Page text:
Vol. 127 - NO. 39

Blog Startup CPG

SINCE 2019

The True Cost
of Cocoa

 

Karen Blackwell is the CEO of Kanda Chocolates, a benefit corporation that produces Fair Trade, Non-GMO Chocolate that is grown, processed, and packaged in Ghana.

Chocolate is an aphrodisiac. A mood changer. A spirit lifter. And according to the Aztec leaders who drank large quantities of it, it’s a libido enhancer. But as the founder of craft chocolate brand Kanda Chocolates, I’ve learned that the business behind this indulgent treat is anything but sexy.

The Challenge with Ghanaian Chocolate

A few years ago, I traveled with friends to Ghana for a business mission trip with the National Black MBA Association. During the trip, we were exposed to all aspects of Ghana, including business, politics, education, and culture. I ate at the home of the immediate past president, danced in the U.S. Embassy, and immersed myself in all things Ghanaian culture.I even had the opportunity to visit the local university to talk about my love for Ghanaian chocolate, which inspired Kanda Chocolates.

During my visit, I learned that some of the university students had traded in their family tradition of cocoa farming in exchange for a more cosmopolitan job. This was surprising to me; since cocoa farming was brought to Ghana, the techniques and processes have been passed down from generation to generation. It was common to be able to trace a cocoa lineage back to a family who lived on that cocoa farm. Today, 800,000 small scale cocoa farmers make up 60% of the country’s agricultural base. Ghana is heavily dependent on cocoa farming — but I learned that the new generation of working adults wanted to stray from the business.

As I spoke to the students, I quickly learned that this ancestral practice was in danger, and so was the cocoa product. West Africa was pushing back on the $130 billion-dollar chocolate companies and asking for a bigger piece of the pie. Cocoa bean farmers were then stuck with surplus as those chocolate makers turned to other sources. Subsequently, those cocoa farmers have now chosen to plant fewer cocoa plants, which disrupted the system and their livelihoods. Today, cocoa farmers are the lowest earning stakeholders in the sale of chocolate. Earning just 6.6% of the retail price of chocolate, cocoa farmers are earning well below the extreme poverty line. These students weren’t the rebellious exception to an age-old tradition — they were protecting themselves from unjust work.

How to Be a Chocolate Ally

Our chocolate at Kanda Chocolates is grown, processed, and packaged in Ghana. We chose Ghana as a source for two reasons: First, we traced the best quality cocoa beans to Ghana. Belgium, known for the best chocolate in the world, sources a majority of their cocoa from Ghana. Second, we wanted to contribute to the local Ghanaian economy. Today, the Ghanaian government owns every cocoa bean that is produced in the country. And while Ghana is the 2nd largest exporter of cocoa in the world, they export less than 1% in finished chocolate. Choosing to have our chocolate made in Ghana allows us to contribute to jobs and the overall export of finished chocolate.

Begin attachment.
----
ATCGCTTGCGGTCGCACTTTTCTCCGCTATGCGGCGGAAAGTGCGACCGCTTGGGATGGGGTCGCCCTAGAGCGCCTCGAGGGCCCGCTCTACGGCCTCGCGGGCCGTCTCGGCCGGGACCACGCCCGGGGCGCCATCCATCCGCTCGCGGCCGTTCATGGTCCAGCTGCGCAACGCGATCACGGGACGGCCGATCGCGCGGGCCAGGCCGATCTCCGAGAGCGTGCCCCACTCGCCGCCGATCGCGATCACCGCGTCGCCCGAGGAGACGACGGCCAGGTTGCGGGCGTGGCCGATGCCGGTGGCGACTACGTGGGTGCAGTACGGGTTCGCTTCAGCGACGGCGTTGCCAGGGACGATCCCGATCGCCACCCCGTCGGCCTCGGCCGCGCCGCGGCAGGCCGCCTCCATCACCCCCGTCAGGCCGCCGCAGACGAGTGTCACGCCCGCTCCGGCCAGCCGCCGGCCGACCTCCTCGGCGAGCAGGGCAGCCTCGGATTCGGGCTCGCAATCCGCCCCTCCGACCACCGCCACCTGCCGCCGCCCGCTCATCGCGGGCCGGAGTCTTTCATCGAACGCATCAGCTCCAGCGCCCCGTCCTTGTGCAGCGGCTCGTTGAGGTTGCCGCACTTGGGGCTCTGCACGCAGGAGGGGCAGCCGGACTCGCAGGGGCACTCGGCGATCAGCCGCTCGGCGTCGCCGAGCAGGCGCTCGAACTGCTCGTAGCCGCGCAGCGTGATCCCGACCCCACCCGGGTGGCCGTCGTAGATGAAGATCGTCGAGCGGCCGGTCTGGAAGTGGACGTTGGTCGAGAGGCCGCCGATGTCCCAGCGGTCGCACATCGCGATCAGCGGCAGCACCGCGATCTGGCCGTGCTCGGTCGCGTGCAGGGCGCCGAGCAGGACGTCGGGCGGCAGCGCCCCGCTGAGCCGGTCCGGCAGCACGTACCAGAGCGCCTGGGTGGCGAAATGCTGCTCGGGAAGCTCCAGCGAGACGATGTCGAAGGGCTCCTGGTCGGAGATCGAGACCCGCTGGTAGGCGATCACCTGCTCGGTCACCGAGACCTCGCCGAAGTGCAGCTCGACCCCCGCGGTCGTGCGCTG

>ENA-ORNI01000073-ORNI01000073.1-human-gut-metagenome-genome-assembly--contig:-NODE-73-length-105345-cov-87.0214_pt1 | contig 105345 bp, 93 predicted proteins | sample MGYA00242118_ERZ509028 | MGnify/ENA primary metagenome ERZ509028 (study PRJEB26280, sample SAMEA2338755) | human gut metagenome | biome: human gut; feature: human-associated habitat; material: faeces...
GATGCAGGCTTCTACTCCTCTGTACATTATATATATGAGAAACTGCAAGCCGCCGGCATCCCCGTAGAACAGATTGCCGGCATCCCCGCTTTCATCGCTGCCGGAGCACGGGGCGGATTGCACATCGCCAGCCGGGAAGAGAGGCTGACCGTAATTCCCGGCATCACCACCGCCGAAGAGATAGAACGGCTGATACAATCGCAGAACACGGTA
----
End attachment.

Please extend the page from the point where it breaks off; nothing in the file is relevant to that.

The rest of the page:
As a chocolate lover and producer, we created a company focused on doing good. However, we weren’t doing our part to ensure that a Fair wage was paid to the cocoa farmers. Purchasing Fair trade chocolate deters child labor, promotes sustainable harvests, and it pays a premium directly to the cocoa farmers. We simply weren’t doing our part to help chocolate survive. As a small startup, we looked into getting certified for Fair trade cocoa — but the cost seemed daunting. While certifying was still a crucial future goal for us, we knew we had to do our part to help in the interim — and we found a solution.

Pennies for Progress

We were so happy to find out that we could purchase certified Fair trade cocoa from certified farmers — without having to certify as a company ourselves. This was a game changer; not only was this the simplest way to ensure worker fairness, but it hardly cost us anything. Fair trade cocoa is paid through a premium of 2-3% on top of the current cost of cocoa. For every dollar of cocoa purchased, that’s 2-3 cents paid in a premium to ensure that farmers are paid a fair wage. Essentially, it added up to an investment of pennies to purchase Fair trade cocoa — but it made a world of a difference to the workers and industry in Ghana.

If you are a chocolate lover, a chocolate maker, or an includer of chocolate in our product recipes, I’m making an appeal. On your next cocoa purchase – whether it’s to indulge or create – consider purchasing Fair Trade chocolate. Consider it an investment in the future of chocolate – because it literally is.

If you want to continue to enjoy the sexiness of chocolate, consider purchasing certified Fair trade cocoa. As we all do our part, we won’t just help the current cocoa farmers, but may just inspire future university students to pursue this path and uphold tradition. Together, we can save chocolate with just a few extra pennies.

If you are looking to be Fair Trade certified, there are two Fair Trade certification bodies in the US: https://www.fairtrade.net/ and https://www.fairtradecertified.org/. If you are not ready to certify your business, you can purchase fair trade raw cocoa by searching for cocoa farms and suppliers within the partner directory.

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